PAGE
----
Handmade Jewellery to Treasure Forever

Like the world’s population, the growth in the popularity of jewellery has been exponential. Understandably so, as jewellery can meet the wearers’ need to feel more confident in themselves or to give them the ability to exude beauty, power, class and style.

Of course, wearing jewellery isn’t new. Humans have worn jewellery for 40,000 years or more. Originally it was, to our modern eyes at least, somewhat crude in form, made with bones, teeth and stone stitched onto animal sinew. It would have had a functional or symbolic purpose whereas nowadays it's worn either for religious or simply decorative reasons.

Often there is a personal connection to a piece of jewellery; perhaps because of its giver; the time and place it was acquired; a connection with the subject, and even who made it.

A common feature in all jewellery items is the use in their making of precious metals or stones or both. Perhaps this and the essential decorative nature of the art form led to its adoption by the regal and the rich, providing, as it did, a very visible sign of their wealth. In its development over the centuries this “high end” of the art form remained a handcraft. Working with very expensive materials has ensured that it has remained so to this day.

Industrialisation and mass-manufacture, however, created the environment for the production of jewellery affordable by a much larger proportion of the population. Inevitably, though, these quick and economical methods led to a loss of individuality and uniqueness, with quality often forfeited to quantity, ease and speed.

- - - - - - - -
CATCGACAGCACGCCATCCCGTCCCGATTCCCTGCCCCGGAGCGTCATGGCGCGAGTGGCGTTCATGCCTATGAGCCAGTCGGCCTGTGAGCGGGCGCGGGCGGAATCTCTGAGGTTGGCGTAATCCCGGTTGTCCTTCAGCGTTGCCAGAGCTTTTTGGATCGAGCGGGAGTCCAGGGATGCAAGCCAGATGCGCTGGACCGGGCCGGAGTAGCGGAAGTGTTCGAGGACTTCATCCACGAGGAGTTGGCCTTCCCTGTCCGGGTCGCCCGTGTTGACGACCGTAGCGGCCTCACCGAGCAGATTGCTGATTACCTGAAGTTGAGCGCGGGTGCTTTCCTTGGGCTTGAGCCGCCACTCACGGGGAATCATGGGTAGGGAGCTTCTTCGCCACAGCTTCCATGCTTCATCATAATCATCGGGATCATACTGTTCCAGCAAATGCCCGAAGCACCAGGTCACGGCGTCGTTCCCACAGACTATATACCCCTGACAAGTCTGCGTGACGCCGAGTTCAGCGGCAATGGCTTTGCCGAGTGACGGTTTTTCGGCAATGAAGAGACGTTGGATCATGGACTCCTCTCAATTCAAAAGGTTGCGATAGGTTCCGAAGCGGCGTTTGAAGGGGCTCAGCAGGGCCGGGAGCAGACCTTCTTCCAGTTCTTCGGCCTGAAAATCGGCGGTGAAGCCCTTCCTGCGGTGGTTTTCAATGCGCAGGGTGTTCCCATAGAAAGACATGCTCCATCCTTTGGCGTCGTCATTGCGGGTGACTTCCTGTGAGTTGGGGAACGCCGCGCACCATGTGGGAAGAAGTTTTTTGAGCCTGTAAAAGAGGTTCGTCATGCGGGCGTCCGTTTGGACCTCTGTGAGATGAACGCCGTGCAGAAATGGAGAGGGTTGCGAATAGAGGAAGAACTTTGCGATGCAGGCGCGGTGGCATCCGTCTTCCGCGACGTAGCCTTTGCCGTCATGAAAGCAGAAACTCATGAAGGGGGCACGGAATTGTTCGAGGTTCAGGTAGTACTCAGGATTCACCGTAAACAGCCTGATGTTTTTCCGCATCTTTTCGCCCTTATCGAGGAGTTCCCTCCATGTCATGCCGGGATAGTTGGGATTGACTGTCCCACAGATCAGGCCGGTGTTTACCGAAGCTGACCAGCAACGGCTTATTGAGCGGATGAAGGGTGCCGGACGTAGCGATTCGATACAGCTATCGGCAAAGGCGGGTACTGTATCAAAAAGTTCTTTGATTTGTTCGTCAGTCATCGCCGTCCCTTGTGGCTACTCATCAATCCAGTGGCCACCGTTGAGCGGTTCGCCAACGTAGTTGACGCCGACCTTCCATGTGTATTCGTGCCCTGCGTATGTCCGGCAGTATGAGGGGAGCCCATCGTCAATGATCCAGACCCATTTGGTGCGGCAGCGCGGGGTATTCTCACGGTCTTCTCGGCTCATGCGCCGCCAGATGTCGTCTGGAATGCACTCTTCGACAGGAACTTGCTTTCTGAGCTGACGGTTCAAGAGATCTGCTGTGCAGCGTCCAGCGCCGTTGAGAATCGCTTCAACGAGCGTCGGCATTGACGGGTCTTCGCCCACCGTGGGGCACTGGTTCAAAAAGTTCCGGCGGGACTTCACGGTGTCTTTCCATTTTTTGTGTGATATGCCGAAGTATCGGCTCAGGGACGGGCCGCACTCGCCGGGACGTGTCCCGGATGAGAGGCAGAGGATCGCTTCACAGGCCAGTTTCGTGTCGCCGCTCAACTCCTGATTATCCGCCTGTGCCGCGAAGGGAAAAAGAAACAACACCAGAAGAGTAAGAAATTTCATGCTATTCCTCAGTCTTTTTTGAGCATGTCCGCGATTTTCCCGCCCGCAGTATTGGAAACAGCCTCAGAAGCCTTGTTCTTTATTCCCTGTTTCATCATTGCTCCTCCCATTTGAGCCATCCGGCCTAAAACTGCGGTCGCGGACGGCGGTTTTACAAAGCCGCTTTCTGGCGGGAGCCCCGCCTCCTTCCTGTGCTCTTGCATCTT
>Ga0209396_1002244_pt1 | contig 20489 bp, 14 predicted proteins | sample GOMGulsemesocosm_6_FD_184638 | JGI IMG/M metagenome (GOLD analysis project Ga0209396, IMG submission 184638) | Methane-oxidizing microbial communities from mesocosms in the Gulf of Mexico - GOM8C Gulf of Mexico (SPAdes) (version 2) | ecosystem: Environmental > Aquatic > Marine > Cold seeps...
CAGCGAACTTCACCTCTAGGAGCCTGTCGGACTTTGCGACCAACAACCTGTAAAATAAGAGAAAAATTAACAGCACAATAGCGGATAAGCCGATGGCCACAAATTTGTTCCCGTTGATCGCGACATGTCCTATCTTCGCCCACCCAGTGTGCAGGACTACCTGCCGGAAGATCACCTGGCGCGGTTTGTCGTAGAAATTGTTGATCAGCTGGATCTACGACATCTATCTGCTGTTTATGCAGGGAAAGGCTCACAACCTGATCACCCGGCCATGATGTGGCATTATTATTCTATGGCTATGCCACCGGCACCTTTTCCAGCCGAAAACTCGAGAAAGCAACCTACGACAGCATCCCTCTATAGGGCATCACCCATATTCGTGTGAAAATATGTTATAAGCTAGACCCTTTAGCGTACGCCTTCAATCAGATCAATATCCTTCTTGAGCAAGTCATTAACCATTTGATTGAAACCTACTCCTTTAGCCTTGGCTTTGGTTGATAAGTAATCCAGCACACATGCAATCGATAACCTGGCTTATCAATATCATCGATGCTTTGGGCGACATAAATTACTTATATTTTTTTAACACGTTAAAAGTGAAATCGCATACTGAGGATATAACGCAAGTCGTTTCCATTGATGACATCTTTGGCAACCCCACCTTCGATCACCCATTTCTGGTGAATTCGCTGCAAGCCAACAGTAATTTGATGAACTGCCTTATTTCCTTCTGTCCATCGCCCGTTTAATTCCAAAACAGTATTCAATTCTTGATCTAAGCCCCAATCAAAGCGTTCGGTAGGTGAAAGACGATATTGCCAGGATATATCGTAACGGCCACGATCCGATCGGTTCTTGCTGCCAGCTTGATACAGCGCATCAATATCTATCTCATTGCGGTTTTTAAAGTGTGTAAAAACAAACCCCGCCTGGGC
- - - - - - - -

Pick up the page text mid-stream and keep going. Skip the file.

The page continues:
As the level of wealth has spread downwards through the population and the buying power of the “man in the street” has increased, so there has been a surge in demand for unique, handmade jewellery that has a personal connection between the maker and the buyer.

Hence Highland Hiddle!

There are many different ways to make jewellery and in this blog we explore the different techniques used by our makers.

Silver and Precious Metals

There are two techniques used to make silver jewellery and they largely apply to other metals such as gold, copper and bronze.

  • Silversmithing

Silversmithing is where silver metal sheets are cut into shapes or strips before being filed, shaped and soldered. Shaping occurs when the metal is cold, usually using a hammer. Separate pieces are joined together by soldering them, heated to the point the metal glows red. Pre and post soldering the piece is cleaned in an acidic solution (referred to as “pickle”) then a “flux” treatment is applied to keep the metal clean while it’s heated and to help the solder flow.

To complete the piece it is polished to achieve a smooth, shiny surface using a buffing wheel or by hand with a cloth and rouge (a jeweller’s polish). Other finishes can be added, such as a patina or an antique look.

  • Silver Clay

Silver clay consists of very small particles of metal mixed with an organic binder and water to create a moldable clay. The maker will cut, roll and mold the clay into shape before drying.

The clay is then fired in the kiln where the harmless binder is burned away and the silver particles fuse to form the finished piece, which will be white when it comes out the kiln and requires a buff and a tumble to shine it. Again, different finishes can be applied.